Murder victim Michael Moss, 15, was ‘unidentifiable’ after teenage killers carved ‘noughts and crosses into his back’ and ‘took penalties with his head’ in attack inspired by Reservoir Dogs, detective recalls
- Michael Moss was 15 when he was lured to Liverpool park and murdered in 1999
- Killers Alan Bentley, Mark McKeefry and Graham Neary knew victim from school
- Cop revealed they ‘slashed game of noughts and crosses’ into Michael’s back
Teen ‘Reservoir Dogs’ killers left their 15-year-old victim ‘unidentifiable’ after slashing the ‘game of noughts and crosses’ onto his back and taking ‘penalties with his head,’ a murder detective has revealed.
Michael Moss was just 15-years-old when he was lured to a Liverpool park, tortured and killed in 1999 in the senseless killing that was dubbed the ‘Reservoir Dogs’ murder.
The three killers – Alan Bentley, Mark McKeefry and Graham Neary – who were also 15, knew Michael from the school they attended, and when Moss started seeing his ex-girlfriend, Bentley decided to exact his revenge after watching Quentin Tarantino’s infamous 1992 film.
In Britain’s Deadliest Kids, which airs on Quest Red on Saturday, the detective who worked on the investigation into the murder details the horrific injuries Michael suffered at the hands of his tormenters.
‘They’d chosen to scratch onto the back of Michael’s body, playing a game of noughts and crosses,’ DS Fletcher explains. ‘I can’t in my 27 years of being a cop understand why anybody would jump two-footed onto someone’s head from a six-foot playground, let alone scratch a game of noughts and crosses.’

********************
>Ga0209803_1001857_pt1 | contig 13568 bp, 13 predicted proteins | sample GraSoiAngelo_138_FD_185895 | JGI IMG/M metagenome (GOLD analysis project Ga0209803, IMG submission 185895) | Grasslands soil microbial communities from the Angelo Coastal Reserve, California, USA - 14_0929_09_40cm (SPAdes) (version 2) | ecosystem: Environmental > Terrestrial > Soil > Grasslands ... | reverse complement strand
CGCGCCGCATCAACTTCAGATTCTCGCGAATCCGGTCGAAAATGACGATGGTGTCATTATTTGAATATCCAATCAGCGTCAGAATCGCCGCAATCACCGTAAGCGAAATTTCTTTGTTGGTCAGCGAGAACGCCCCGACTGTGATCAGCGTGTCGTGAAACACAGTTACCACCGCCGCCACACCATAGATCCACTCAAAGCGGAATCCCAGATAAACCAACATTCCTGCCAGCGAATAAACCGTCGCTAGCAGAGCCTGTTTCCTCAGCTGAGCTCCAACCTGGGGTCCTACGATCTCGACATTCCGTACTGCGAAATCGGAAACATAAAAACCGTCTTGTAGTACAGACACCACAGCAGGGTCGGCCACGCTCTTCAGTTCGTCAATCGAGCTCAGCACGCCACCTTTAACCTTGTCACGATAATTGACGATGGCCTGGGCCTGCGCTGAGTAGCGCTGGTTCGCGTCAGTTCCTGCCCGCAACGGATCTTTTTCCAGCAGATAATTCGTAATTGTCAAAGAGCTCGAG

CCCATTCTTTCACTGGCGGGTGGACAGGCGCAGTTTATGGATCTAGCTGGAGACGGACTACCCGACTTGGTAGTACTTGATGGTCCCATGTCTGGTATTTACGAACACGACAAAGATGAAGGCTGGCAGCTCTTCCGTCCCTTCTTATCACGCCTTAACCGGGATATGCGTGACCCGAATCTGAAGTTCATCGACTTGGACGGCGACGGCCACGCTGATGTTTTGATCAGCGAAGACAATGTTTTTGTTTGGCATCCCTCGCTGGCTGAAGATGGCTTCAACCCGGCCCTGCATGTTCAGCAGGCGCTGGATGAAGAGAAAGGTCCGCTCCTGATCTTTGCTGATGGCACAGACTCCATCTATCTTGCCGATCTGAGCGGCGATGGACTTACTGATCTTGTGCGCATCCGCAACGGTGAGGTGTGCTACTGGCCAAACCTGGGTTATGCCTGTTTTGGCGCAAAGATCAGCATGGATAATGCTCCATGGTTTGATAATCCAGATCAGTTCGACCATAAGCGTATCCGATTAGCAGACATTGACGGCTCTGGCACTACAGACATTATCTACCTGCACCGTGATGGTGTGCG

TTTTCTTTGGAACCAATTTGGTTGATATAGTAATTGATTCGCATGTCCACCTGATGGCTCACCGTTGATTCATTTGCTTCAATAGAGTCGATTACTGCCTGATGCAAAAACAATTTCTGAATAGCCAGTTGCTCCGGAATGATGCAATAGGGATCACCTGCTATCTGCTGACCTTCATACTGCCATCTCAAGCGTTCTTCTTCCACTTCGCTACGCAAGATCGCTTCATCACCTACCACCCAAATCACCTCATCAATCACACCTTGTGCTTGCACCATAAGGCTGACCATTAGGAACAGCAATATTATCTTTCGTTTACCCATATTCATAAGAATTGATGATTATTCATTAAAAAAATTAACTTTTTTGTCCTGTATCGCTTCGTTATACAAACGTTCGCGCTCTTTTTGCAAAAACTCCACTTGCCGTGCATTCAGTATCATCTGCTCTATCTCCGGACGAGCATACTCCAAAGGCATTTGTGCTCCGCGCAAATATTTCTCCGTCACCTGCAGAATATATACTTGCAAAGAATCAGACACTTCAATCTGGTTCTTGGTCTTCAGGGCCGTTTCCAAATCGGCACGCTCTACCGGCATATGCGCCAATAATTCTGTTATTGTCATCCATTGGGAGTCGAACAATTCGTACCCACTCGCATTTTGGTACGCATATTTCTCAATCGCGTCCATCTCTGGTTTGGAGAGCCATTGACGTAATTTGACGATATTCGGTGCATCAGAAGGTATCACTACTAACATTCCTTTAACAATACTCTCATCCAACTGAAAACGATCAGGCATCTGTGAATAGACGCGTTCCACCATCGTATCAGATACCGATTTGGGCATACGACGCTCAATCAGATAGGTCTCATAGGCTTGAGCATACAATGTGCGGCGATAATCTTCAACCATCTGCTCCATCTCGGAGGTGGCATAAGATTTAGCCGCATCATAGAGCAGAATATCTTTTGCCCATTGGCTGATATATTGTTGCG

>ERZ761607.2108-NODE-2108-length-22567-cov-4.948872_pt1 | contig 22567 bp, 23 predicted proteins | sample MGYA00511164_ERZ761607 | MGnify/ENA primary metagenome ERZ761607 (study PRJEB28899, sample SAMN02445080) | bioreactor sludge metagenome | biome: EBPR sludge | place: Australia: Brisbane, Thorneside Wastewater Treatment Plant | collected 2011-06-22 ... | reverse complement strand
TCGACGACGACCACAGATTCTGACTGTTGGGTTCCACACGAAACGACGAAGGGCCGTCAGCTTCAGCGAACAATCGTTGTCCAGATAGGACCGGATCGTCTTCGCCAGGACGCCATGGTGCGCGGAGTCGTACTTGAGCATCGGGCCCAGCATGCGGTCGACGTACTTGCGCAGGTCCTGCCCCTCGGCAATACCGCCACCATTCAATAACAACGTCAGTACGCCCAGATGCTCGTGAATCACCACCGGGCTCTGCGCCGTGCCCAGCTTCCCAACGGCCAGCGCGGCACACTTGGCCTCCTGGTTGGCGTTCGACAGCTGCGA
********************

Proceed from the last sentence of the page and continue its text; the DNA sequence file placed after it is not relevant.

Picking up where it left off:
Michael Moss (pictured) was just 15-years-old when he was lured to a Liverpool park, tortured and killed in 1999 in the senseless killing that was dubbed the ‘Reservoir Dogs’ murder
In Britain’s Deadliest Kids, which airs on Quest Red on Saturday, DS Fletcher revealed how the killers slashed the ‘game of noughts and crosses onto 15-Year-old victim’s back with broken glass’
Growing up in Liverpool, Michael Moss had a happy childhood and a keen interest in mechanics.
‘Michael wasn’t very academic, but he could take anything apart; he could take a bike apart and put it back together,’ Michael’s mother Liz, speaking publicly for the first time, recalls. ‘He loved motorbikes.’
But above all, Michael doted on his father. But when Michael was just 11, his life was turned upside down when his dad passed away suddenly.
Deeply affected by his father’s death, Michael’s behaviour at school quickly became disruptive and he was excluded.
From there, Michael started attending a pupil referral unit for children with special educational needs, before moving into a children’s home to give his mum a break.
It was here in 1999 where Michael met his future killers, known bullies Alan Bentley, Mark McKeefry and Graham Neary.
Privy to Michael’s passion for motoring, the gang enticed Michael out of the children’s home where he was staying. Pictured, Mark McKeefry
When Moss started seeing his ex-girlfriend, Alan Bentley (pictured) decided to exact his revenge after watching Quentin Tarantino’s infamous 1992 film
After retreating and returning with Graham Neary (pictured), the attack on Michael escalated, as Detective Sergeant Sean Fletcher explains
Despite keeping his distance from the boys, Michael started dating Bentley’s ex-girlfriend. According to journalist Luke Traynor, this set Bentley on a path of revenge.
‘That had incensed Bentley, and he was intent upon revenge. He passed the message once saying words to the effect of ‘tell Moss I’m going to kill him; I’m going to boot his head in,’ he says.